• Ron, I appreciate the concern about first growth tracts. Every backcountry skier I know is an advocate for wild places. Resource protection is paramount in APSA’s proposal, and environmentally sensitive areas will be off-limits, whether it’s in Wilderness or Wild Forest areas. No trees will be cut. If you were to stumble across one of these sites in summer, the ski route would be indistinguishable.
      Currently there are close to 800 miles of hiking trails, 70 miles of Horse Trails , and less than 10 miles of backcountry Ski Trails ( not Cross Country Ski Trails) in roughly 1.2 Million Acres of Wilderness in The Adirondack Park. The APSAs proposal is conscious of your concerns and is purposely much more restrictive in Wilderness Areas. If carefully sited and minimally managed under very strict science based guidelines these Backcountry Ski Routes will have more of a wilderness character than what’s currently acceptable for hiking and horse trails. The APSA feels that backcountry Skiing is a completely compatible wilderness activity.
      Thank you for your comments and encouragement!

  5. MW says:

    In case some people forget, some of the greatest advocates of protecting the Adirondacks were backcountry skiers.

    John Apperson would be rolling in his grave if he heard people complain about trimming brush for ski trails when our park is under all out assault by New Jersey and downstate developers. Wide scale corporate real estate development is the enemy which we all need to focus on. Arguing against human powered low impact ski trails is a total waste of conservationist’s resources. Lets keep focus here.

  6. DSettahr says:

    “These trails will be closed to foot traffic between May 1 and August 31.”

    How does the APSA propose to actually enforce this? I have several problems with this part of the proposal.

    1. A regulation banning foot travel on certain trails in certain times of year is potentially confusing. Many members of the general public aren’t going to understand the difference between backcountry ski trails and cross country ski trails (the later of which can be legally be used for foot travel during the summer months). Wilderness regulations need to be kept simple, rather than made increasingly complex. The public already has enough difficulty deciphering regulations in the Eastern High Peaks. In the same vein, is there even a proven need for such a regulation, when education alone might suffice to minimize foot travel on backcountry ski trails to the extent necessary to minimize impacts?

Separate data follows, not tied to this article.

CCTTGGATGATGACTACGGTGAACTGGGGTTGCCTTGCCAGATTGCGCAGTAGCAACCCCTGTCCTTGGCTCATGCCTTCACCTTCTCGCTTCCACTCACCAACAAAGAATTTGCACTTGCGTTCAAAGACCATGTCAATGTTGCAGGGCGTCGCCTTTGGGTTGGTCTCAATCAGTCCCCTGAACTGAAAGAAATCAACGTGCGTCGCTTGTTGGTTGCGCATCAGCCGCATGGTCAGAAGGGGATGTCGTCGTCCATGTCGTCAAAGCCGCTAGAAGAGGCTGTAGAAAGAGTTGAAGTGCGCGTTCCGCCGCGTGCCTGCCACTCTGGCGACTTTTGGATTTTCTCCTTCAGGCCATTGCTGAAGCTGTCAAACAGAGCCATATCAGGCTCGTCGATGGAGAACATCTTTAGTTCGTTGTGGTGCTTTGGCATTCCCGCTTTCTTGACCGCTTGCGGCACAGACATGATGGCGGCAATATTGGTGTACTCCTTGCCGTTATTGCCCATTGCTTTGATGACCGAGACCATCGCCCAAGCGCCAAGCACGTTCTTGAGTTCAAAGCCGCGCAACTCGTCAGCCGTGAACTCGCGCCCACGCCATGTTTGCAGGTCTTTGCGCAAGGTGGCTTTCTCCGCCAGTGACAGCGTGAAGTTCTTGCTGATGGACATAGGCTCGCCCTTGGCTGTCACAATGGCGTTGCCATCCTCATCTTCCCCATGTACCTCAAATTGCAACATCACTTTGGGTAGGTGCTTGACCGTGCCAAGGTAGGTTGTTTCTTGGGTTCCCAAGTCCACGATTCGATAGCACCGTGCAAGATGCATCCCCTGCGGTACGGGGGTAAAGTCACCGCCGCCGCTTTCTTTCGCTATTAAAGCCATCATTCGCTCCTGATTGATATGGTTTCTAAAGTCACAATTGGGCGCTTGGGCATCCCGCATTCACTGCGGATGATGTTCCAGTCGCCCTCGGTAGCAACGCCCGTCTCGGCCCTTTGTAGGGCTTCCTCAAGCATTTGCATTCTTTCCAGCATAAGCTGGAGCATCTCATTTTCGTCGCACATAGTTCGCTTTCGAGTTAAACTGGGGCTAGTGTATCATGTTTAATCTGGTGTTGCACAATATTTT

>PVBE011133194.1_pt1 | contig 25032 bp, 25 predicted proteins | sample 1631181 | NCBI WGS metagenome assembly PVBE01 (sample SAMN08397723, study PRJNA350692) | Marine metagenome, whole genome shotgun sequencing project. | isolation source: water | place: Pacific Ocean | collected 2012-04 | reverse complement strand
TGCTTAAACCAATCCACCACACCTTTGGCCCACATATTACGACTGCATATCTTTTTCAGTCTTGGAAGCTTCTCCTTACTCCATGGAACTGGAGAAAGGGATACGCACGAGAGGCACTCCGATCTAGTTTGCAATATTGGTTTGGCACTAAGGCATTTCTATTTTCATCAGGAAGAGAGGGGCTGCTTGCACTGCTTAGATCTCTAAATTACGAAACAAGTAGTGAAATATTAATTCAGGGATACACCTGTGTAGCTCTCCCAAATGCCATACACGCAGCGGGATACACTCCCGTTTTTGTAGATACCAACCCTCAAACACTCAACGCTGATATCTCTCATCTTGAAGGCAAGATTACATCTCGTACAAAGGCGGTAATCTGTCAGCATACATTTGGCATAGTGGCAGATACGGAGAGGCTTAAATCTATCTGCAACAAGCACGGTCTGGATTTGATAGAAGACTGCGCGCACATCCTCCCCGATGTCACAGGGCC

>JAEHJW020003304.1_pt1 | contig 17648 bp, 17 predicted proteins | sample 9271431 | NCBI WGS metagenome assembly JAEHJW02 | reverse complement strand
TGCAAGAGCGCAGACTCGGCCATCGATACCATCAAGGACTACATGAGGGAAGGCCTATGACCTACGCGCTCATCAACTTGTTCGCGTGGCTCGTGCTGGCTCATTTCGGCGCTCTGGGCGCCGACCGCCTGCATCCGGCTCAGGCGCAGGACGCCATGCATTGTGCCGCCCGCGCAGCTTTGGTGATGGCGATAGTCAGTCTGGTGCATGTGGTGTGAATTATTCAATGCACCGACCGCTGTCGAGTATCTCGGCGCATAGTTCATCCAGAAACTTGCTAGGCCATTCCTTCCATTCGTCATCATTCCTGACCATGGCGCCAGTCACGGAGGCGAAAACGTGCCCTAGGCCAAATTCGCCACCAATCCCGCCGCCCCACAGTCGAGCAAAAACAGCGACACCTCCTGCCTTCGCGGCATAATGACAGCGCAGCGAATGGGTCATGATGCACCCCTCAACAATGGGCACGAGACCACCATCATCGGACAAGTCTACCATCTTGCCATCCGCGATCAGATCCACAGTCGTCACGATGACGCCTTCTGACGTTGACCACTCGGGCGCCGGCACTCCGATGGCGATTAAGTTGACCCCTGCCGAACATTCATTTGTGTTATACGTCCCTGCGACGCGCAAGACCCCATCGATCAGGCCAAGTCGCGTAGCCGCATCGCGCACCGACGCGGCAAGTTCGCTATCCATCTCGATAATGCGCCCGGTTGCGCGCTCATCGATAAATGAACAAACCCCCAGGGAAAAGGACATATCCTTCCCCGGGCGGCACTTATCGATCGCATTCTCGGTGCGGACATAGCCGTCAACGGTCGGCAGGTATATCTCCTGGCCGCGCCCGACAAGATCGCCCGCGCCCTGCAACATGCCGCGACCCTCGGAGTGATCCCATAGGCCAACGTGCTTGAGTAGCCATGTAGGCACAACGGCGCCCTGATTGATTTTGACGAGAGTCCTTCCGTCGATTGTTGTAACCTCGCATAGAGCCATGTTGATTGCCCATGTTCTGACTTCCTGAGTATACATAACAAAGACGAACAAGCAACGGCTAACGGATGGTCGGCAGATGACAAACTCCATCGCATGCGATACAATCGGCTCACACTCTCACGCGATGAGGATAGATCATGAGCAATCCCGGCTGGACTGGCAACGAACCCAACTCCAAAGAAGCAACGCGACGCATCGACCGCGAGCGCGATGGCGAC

2. How would such a regulation be enforced? Is the APSA expecting that forest rangers will constantly patrol the backcountry ski trails during the summer to ensure that hikers are staying off? How do they propose that such additional enforcement responsibilities won’t have an effect on rangers ability to continue providing coverage of already existing recreational facilities?

    3. Can the amendment of the APSLMP even provide for such a regulation? Wouldn’t this require action by the DEC to amend the Environmental Conservation Law, through a separate process entirely?

    I think that focusing on education as a means to minimize foot traffic on the backcountry ski trails, rather than regulation, is a much more realistic approach that is more in keeping with established wilderness philosophies.

  7. Thanks for the input, DSettahr. I agree that the emphasis should be on education, not regulation. Keep in mind that these backcountry ski routes will be of very little appeal to summer users since they will not, in and of themselves, create a destination or a means to a destination. Also, cleared blowdown, branches and brush will be left in place. These inherent disincentives for summer use, along with educational efforts, should be sufficient to minimize any adverse impacts. APSA’s goal is resource protection, not additional regulations or increased burden on forest rangers. However, ultimately it will be up to DEC to administer the SLMP, so it will up to them to decide whether a regulation regarding summer closure is necessary or if education is sufficient.